The section before the aid station at the bottom of Apple Orchard falls was my toughest section.  It was a mental and physical low, because I was tired and knew the toughest climb was yet to come.  I should have been able to go much faster on this soft grassy downhill trail with little technical sections and uphill, but instead I ran slow and watched a few men pass me.  Finally, the aid station came and I filled my pack with Gatorade and grabbed the best tasting recess peanut butter cups I’ve ever had in my life as I walked up towards the falls.  I decided to walk every single step, even the flats (oh wait, what flats?).  I saw the first stair and started counting.  I was so proud I remembered to count the stairs.  But then I forgot to keep counting at stair #12.  I think I only missed about 7 million.

            I knew this was the section you either pass runners or get passed.  The sugar from the Gatorade started to kick in and I remembered what Dr. Horton says “It never always get worse.” And I started feeling better.  Actually, I started feeling great.  I power hiked those hills and before I knew it I was passing people every few minutes.  I passed one woman going up the falls and at the aid station I felt like a new woman. I knew the rest was mainly downhill and my attitude lifted.  My muscles hurt a lot, but my energy level was high.  I started down, passing a few men and a woman. The last 6 miles flew by and before I knew it I was turning the corner and looking at the finish line.  Seeing friends holding up signs and Dr. Horton’s surprised face was enough to make me smile all the way in.  A big Dr. Horton hug, seeing around 6:25 on the clock and realizing I was the 5th woman finisher were all awesome experiences.  Best of all was telling a shocked Dr. Horton as I picked up my monotrail prize bag.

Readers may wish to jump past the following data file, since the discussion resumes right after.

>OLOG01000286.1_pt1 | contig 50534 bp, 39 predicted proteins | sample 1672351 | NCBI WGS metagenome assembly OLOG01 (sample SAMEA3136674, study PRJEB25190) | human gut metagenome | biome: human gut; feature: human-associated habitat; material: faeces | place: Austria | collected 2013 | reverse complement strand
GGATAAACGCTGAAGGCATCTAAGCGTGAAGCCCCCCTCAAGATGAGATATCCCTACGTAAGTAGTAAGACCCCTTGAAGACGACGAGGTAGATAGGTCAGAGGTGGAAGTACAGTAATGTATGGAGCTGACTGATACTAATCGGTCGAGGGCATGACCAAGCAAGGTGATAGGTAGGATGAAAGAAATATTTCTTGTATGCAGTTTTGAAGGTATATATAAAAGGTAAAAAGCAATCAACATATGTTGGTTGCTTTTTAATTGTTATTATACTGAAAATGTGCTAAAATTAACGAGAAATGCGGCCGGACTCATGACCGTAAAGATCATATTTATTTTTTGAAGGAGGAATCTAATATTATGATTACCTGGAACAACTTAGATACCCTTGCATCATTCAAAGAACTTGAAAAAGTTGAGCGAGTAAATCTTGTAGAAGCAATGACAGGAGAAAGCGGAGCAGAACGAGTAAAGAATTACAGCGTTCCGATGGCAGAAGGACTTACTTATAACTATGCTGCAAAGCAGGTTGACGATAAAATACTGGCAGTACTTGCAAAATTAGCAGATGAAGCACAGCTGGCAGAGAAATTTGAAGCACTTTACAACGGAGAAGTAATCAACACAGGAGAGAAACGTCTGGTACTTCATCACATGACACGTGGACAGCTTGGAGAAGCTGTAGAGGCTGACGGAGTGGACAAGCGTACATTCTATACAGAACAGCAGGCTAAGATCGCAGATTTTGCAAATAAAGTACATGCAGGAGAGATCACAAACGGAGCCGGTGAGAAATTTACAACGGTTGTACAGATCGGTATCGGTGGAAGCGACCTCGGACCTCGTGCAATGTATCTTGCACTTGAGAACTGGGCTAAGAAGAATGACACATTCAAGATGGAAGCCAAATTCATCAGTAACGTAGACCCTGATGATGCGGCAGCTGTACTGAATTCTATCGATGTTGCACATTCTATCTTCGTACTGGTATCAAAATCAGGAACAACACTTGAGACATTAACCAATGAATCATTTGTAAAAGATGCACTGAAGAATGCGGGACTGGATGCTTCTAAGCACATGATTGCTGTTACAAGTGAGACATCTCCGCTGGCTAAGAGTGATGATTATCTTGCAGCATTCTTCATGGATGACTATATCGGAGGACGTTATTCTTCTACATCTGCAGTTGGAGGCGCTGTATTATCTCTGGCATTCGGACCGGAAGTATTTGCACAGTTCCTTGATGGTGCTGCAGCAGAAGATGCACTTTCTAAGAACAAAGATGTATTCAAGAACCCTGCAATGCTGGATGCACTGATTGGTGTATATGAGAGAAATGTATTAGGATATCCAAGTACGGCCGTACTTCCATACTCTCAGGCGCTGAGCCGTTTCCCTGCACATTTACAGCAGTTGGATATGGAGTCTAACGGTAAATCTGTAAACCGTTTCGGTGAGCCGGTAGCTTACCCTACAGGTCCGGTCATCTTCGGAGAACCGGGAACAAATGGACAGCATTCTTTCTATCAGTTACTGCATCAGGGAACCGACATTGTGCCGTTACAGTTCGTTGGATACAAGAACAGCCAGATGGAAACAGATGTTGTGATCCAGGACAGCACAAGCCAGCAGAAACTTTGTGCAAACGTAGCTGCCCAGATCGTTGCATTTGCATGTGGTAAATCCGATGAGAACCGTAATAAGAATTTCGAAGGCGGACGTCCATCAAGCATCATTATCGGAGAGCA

Walking the next day was difficult and every muscle hurt but it was all worth it.  I realized all the work that goes into an ultra is worth it for the amazing experience all the runners have.  I learned second winds do exist, you need to run your pace, and you really can do more than you think you can.  My first ultra was amazing and it certainly won’t be my last.